Voodoo Six - 'Make Way For The King'

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Voodoo Six - 'Make Way For The King'

A cracking slice of hard hitting, traditional Rock.

I can't pretend that the news that singer Luke Purdie had left Voodoo Six some three years ago didn't hit me hard – health issues causing the impressive front-man to step away from the mic and seemingly the music scene completely. Although he wasn't the band's original singer, Purdie managed to make the V6 sound utterly synonymous with his voice, the band's Staccato riffs and brutish heavy British Blues hitting all the harder thanks to his honeyed, if thoroughly uncompromising, tones. Brought in temporarily to fill that void as the band honoured their live commitments, Red Fire Empress man Nik Taylor-Stoakes has stayed the course and, even with those three passing years, is still here as Voodoo Six 'Make Way For The King'. He's also bloody good. Different, but bloody good nonetheless, and along with a slight change in focus from this riff-laden monster of a band, Voodoo Six themselves have seen this as a chance to begin again... a "fresh start" as founder member Tony Newton describes it.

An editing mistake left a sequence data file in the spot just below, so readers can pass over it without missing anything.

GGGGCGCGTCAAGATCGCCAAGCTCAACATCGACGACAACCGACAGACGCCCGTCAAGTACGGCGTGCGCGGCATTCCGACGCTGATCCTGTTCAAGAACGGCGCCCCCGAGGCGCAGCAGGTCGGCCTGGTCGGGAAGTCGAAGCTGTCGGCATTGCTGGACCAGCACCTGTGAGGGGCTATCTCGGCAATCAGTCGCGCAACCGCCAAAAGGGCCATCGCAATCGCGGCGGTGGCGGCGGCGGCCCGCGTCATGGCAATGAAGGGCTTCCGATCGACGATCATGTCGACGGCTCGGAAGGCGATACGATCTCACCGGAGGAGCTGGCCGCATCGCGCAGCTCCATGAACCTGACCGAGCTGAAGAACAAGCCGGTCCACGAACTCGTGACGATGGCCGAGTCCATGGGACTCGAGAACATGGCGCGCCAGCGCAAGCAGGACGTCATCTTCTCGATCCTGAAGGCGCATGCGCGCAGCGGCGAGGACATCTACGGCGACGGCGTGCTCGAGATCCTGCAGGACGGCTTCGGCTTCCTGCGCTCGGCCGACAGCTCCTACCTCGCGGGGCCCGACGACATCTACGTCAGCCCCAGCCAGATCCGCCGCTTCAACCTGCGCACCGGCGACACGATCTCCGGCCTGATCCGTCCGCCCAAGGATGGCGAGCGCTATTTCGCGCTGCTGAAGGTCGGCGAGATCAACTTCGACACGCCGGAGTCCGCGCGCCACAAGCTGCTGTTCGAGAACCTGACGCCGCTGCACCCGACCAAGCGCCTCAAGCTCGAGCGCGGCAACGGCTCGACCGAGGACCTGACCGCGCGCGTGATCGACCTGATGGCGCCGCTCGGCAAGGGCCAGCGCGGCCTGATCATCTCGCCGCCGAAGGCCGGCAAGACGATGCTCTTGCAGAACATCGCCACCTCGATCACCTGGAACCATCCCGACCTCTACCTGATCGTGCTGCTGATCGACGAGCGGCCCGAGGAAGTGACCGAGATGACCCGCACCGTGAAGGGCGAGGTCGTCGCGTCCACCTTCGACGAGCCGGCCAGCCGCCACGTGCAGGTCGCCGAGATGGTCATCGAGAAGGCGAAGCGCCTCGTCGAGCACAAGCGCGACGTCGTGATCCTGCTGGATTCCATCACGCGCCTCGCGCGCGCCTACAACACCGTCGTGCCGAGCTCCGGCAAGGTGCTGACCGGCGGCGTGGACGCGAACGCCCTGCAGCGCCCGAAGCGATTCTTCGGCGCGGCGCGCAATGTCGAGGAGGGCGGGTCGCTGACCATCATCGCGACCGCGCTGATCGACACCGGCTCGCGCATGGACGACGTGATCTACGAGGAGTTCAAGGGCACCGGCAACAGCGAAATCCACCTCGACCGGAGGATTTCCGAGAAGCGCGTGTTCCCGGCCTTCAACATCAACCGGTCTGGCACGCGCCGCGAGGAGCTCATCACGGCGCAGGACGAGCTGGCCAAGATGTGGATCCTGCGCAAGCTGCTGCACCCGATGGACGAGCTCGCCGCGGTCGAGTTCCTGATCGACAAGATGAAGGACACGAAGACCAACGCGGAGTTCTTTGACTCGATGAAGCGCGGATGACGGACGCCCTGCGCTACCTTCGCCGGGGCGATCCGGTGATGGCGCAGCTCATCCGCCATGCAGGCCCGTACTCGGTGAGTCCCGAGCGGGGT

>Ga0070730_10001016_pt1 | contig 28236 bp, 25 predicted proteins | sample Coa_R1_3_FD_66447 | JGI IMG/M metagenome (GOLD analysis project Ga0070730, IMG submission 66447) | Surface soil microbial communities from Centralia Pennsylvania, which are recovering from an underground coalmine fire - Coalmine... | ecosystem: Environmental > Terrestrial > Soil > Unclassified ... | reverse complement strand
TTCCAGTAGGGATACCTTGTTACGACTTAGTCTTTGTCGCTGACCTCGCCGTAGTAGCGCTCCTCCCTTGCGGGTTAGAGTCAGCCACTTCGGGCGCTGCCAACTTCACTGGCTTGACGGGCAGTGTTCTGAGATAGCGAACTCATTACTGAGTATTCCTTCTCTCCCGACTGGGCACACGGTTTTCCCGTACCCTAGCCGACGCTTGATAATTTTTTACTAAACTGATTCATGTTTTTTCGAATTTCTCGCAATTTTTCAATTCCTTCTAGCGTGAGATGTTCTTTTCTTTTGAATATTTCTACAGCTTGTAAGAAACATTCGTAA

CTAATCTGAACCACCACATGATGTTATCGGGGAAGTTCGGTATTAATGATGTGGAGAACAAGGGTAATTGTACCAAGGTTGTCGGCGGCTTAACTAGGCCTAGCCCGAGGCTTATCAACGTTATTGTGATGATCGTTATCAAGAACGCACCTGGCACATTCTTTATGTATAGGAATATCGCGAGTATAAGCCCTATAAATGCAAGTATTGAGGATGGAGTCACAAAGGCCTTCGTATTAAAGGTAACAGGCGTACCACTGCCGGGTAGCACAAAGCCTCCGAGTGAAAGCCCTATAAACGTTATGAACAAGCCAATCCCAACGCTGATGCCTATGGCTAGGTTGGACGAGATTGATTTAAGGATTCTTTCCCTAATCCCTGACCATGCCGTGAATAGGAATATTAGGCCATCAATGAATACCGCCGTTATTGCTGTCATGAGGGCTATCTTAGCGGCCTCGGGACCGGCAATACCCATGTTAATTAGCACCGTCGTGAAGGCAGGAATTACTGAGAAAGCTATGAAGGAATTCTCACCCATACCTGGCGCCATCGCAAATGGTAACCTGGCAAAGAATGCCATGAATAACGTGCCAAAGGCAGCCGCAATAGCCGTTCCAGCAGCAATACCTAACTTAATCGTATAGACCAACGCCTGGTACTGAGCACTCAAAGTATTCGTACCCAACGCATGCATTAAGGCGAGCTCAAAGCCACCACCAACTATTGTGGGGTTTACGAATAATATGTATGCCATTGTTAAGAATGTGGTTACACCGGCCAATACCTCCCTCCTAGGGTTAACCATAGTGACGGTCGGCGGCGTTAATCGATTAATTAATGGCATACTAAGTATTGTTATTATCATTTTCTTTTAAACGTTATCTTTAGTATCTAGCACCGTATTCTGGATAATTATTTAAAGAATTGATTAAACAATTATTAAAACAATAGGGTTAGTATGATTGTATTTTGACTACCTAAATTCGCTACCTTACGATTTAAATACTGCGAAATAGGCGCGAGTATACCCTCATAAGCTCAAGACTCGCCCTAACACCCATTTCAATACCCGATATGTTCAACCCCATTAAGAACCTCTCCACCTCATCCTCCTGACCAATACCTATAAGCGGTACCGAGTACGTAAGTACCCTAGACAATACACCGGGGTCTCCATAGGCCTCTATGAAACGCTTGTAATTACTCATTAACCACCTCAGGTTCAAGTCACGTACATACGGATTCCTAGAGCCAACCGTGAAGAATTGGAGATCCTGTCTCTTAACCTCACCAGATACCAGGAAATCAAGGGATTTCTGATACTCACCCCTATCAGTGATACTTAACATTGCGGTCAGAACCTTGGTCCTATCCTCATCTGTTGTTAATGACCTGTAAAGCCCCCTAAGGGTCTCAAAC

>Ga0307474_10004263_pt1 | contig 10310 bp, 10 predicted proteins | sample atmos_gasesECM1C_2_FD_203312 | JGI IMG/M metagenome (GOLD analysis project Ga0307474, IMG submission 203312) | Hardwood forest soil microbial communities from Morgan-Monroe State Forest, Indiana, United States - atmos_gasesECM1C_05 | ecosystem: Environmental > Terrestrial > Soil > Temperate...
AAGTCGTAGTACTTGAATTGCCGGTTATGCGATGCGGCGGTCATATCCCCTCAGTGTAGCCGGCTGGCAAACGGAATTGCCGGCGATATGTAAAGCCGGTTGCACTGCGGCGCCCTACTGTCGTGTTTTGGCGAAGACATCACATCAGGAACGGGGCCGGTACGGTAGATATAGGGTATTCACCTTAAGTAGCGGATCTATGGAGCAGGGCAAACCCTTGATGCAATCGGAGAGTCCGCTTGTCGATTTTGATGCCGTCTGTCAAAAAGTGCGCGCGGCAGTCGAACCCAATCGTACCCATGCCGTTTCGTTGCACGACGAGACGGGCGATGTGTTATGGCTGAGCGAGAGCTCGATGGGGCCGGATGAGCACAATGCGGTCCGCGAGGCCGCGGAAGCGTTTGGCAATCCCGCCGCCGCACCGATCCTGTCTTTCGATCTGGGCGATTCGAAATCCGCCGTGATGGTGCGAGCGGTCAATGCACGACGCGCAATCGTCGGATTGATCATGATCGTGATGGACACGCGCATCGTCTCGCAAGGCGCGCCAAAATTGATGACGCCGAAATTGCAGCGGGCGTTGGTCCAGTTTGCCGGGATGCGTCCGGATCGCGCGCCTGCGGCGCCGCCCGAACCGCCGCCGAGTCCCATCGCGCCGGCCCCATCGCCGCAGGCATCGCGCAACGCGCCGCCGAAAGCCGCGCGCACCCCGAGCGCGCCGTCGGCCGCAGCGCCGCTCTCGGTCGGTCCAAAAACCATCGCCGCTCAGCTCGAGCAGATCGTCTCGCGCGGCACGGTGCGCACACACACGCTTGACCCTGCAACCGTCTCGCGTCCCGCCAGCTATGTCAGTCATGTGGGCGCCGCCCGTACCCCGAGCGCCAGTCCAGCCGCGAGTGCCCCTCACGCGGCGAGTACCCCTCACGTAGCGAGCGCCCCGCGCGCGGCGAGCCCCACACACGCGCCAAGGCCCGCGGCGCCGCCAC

Did Voodoo Six need a fresh start? To be honest, it's a moot point because we have one, so let's deal with it. In essence, not much has changed, the riffs are still short, sharp smashes of power and in Joe Lazarus the band still have one of the most powerful, concise and impressive drum masters the UK can boast. Yet with Taylor-Stoakes possessing a more contemporary vocal blade from which this outfit hit deep into their intended target and a much less obvious interest in the Blues, while no other band could write the guitar barrage that makes up 'Walk A Mile', this is definitely an ever so slightly changed beast.



'Until The End' illustrates it perfectly, a trademark riff quickly choosing a more refined and ever so slightly smoother manner in which to get its message across. The guitar solos from Matt Pearce and Craig Price still sting and the roaming bass bonanzas from Tony Newton still provide a mean and mightily melodic bottom end, it's just that it's all a little more modern and subtle than might have been expected.

All that said, there are few bands capable of the thunderous majesty Voodoo Six provide, and while their fourth album is an adjustment, it's still a cracking slice of hard hitting, traditional Rock. The king is dead, make way for the new king.

Steven Reid

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